Articles on Megafauna

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A pair of blacktip reef shark neonates (Carcharhinus melanopterus) gently cruise among the roots in the mangrove forest of Surin Archipelago during high tide in Mu Koh Surin national park, Thailand. Shin Arunrugstichai

From sharks in seagrass to manatees in mangroves, we’ve found large marine species in some surprising places

Far more megafauna species use coastal wetlands than we thought. And it affects the way we need to address the extinction crisis.
An illustration of Palorchestes azael, a marsupial tapir from the Pleistocene of Australia. There is evidence that this extinct species is depicted in rock art from the Kimberley. Nobu Tamura/Wikimedia Commons

Of bunyips and other beasts: living memories of long-extinct creatures in art and stories

It is plausible to suppose that human memories of long-extinct creatures today underpin many stories we have generally regarded as fiction.
A modern mouse lemur Microcebus sits upon the cranium of an extinct Megaladapis lemur. Dao Van Hoang www.daovanhoang.com

Last of the giants: What killed off Madagascar’s megafauna a thousand years ago?

A series of new studies sheds light on the population crash and extinction of the giant birds, lemurs and more that roamed the island until around A.D. 700-1000.
An artist’s impression of the Wakaleo schouteni marsupial ‘lion’ challenging a thylacine over the carcass of a kangaroo in the early Miocene rainforest of Riversleigh. Peter Schouten

A new species of marsupial lion tells us about Australia’s past

'Marsupial lions' aren't really lions - but they did have teeth that formed a pair of secateur-like blades. The newly found species lived in forests of Queensland around 20 million years ago.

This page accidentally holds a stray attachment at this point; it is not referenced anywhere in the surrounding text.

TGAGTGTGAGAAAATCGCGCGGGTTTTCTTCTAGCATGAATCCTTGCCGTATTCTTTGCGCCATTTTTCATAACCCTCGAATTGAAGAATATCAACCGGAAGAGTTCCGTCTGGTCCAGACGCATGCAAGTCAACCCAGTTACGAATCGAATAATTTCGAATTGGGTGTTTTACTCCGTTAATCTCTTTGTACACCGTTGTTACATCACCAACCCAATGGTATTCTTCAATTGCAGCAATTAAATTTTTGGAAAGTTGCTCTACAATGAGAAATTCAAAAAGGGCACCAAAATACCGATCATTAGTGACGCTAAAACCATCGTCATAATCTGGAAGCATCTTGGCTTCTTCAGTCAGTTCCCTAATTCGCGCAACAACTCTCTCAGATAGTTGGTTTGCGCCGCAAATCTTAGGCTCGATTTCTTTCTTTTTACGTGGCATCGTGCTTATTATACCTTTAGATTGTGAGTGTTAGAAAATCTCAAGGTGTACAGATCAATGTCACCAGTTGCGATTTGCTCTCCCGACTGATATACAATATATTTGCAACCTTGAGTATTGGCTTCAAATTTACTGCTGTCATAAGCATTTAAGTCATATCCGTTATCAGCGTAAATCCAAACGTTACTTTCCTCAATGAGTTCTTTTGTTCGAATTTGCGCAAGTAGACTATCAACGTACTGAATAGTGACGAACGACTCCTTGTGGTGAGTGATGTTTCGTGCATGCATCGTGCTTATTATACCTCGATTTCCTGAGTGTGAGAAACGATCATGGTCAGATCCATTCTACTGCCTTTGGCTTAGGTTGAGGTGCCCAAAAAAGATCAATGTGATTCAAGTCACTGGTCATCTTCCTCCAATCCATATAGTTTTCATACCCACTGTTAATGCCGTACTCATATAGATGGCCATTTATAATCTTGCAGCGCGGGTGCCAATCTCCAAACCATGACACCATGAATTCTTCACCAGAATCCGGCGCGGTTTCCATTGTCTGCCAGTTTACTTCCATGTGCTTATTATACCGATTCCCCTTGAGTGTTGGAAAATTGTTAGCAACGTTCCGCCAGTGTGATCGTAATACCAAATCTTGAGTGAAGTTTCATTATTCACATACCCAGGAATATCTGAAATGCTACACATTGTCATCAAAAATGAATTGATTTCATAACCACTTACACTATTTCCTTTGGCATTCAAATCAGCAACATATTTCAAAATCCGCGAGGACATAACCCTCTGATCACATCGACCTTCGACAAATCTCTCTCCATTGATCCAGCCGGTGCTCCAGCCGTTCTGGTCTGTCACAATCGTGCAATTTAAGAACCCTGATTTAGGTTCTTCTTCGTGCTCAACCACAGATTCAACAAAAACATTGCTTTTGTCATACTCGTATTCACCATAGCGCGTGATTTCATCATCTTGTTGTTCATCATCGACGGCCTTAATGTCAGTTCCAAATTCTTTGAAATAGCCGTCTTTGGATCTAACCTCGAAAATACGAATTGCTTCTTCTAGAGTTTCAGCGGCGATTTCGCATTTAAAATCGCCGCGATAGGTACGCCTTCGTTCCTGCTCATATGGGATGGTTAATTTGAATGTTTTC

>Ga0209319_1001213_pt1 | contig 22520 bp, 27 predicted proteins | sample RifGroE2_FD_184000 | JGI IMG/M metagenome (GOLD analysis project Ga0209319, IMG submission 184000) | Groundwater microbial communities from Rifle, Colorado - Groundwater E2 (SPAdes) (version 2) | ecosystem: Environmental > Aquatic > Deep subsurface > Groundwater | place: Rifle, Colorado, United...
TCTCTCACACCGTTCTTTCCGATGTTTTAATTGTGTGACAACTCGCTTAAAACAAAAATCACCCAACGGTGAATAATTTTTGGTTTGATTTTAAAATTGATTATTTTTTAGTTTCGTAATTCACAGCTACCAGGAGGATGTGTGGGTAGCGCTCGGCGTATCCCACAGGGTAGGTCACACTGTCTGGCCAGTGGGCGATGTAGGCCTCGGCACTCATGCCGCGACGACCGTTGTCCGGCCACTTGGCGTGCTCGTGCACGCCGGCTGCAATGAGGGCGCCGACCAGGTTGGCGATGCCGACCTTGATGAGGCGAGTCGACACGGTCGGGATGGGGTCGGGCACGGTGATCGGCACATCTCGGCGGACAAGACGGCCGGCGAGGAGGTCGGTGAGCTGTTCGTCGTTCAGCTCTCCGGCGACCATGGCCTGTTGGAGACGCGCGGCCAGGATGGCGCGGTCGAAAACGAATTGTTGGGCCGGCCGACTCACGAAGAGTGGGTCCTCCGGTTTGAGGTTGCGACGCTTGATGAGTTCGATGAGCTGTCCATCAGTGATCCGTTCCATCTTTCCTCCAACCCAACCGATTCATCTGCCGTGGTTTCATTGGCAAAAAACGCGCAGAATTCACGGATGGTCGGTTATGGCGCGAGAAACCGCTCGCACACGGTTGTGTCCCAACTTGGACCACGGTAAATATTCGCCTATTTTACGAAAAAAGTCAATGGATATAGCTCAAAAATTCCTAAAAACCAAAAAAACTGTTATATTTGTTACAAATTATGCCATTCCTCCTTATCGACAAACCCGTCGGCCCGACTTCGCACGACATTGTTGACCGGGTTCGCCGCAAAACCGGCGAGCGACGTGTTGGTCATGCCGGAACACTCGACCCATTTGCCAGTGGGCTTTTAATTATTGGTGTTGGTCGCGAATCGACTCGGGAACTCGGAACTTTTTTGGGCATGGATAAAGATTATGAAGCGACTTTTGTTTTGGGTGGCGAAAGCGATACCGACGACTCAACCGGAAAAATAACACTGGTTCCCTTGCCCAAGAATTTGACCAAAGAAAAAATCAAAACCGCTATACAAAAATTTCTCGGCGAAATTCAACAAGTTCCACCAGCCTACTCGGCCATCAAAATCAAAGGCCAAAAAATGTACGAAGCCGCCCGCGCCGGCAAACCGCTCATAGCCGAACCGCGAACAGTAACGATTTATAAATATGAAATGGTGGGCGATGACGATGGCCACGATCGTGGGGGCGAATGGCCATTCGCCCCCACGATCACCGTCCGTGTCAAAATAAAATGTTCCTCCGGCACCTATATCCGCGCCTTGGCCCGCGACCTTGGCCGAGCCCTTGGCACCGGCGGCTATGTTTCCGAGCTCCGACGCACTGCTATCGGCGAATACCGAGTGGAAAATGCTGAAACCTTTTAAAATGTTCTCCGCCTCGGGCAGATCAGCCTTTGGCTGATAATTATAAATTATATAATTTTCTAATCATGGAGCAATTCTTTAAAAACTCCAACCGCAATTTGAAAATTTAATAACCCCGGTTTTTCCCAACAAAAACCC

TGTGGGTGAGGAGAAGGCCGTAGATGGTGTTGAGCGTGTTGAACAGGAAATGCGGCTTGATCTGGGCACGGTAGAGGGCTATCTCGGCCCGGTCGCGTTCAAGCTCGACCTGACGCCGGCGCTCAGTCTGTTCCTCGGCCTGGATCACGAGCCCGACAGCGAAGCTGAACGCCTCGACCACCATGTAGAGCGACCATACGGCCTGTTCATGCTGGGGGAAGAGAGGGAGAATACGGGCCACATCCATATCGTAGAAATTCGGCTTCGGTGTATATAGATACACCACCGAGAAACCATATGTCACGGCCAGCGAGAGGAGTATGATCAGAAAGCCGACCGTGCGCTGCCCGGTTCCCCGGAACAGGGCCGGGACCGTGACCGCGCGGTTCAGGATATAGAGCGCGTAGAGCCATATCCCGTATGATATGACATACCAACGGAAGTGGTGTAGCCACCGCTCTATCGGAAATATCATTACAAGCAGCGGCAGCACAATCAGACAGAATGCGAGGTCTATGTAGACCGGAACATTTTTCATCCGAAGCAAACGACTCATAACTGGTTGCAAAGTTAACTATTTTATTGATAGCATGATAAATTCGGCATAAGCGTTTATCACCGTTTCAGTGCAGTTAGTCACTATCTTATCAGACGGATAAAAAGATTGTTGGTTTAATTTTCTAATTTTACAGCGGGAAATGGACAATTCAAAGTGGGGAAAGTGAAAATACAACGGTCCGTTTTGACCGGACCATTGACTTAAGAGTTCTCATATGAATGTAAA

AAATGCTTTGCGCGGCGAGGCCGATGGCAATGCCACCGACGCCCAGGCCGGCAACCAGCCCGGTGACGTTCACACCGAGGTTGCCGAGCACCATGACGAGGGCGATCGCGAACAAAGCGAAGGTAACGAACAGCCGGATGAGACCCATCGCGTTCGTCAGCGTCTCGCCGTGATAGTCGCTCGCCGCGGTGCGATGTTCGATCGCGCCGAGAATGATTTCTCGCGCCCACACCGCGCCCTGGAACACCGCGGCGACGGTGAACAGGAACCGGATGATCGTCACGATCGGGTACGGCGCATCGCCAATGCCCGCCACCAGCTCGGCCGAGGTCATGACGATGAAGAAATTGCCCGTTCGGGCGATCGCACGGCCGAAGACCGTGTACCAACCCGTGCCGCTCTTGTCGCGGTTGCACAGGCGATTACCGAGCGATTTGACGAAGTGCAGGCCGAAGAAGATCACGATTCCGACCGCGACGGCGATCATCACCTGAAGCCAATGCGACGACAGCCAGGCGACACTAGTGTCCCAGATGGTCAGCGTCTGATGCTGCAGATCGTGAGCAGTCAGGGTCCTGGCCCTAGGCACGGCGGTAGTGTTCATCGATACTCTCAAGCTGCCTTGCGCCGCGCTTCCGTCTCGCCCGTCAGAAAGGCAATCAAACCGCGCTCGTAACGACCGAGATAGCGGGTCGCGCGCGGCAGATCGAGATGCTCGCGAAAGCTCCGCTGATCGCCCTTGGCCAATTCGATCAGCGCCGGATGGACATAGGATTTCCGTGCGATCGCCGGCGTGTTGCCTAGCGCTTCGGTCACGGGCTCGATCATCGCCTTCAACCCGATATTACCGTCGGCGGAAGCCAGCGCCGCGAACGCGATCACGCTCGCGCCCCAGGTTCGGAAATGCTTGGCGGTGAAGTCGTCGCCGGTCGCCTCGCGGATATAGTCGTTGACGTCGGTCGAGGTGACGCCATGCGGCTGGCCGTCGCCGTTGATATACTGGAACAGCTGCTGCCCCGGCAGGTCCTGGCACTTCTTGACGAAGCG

An impression of what it could have looked like: a giant lizard, Megalania, stalks a herd of migrating Diprotodon, while a pair of massive megafaunal kangaroos look on. Laurie Beirne

Giant marsupials once migrated across an Australian Ice Age landscape

Studies of the fossil teeth of the three-tonne Diprotodon have revealed the now-extinct beast was Australia's only known seasonally migrating marsupial.
Hypothetical reconstruction of the largest extinct megapode, Progura gallinacea (right), with a modern Brush-turkey and a Grey Kangaroo. Artwork by E. Shute, from photos by Tony Rudd, Kim Benson and Aaron Camens

Tall turkeys and nuggety chickens: large ‘megapode’ birds once lived across Australia

Large birds once lived across Australia, only to become extinct around the time that giant marsupials and other megafauna died out during the Pleistocene "ice ages".
What it could have looked like when humans and megafauna lived together: a giant macropod Procoptodon goliah in the foreground, while Thylacinus cynocephalus hunts for prey nearby. A herd of Zygomaturus can be see on the lake edge of the ancient Willandra system. Illustration by Laurie Beirne

Aboriginal Australians co-existed with the megafauna for at least 17,000 years

The extinction of the giant reptiles, marsupials and birds that once called Australia home has been the subject of much debate, including the role early Australians may have had on their fate.

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